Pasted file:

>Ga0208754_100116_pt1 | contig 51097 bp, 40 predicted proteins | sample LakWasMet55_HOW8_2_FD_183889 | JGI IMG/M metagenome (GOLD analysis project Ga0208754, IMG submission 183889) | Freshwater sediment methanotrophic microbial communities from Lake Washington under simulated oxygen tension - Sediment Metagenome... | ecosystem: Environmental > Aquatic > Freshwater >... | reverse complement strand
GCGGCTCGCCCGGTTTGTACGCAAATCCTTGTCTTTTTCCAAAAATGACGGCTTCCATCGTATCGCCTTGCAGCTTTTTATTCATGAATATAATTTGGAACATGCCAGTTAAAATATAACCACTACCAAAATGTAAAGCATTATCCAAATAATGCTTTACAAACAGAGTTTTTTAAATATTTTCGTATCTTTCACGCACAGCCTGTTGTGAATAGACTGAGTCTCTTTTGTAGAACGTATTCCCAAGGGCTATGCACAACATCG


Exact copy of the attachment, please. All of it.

>Ga0208754_100116_pt1 | contig 51097 bp, 40 predicted proteins | sample LakWasMet55_HOW8_2_FD_183889 | JGI IMG/M metagenome (GOLD analysis project Ga0208754, IMG submission 183889) | Freshwater sediment methanotrophic microbial communities from Lake Washington under simulated oxygen tension - Sediment Metagenome... | ecosystem: Environmental > Aquatic > Freshwater >... | reverse complement strand
GCGGCTCGCCCGGTTTGTACGCAAATCCTTGTCTTTTTCCAAAAATGACGGCTTCCATCGTATCGCCTTGCAGCTTTTTATTCATGAATATAATTTGGAACATGCCAGTTAAAATATAACCACTACCAAAATGTAAAGCATTATCCAAATAATGCTTTACAAACAGAGTTTTTTAAATATTTTCGTATCTTTCACGCACAGCCTGTTGTGAATAGACTGAGTCTCTTTTGTAGAACGTATTCCCAAGGGCTATGCACAACATCG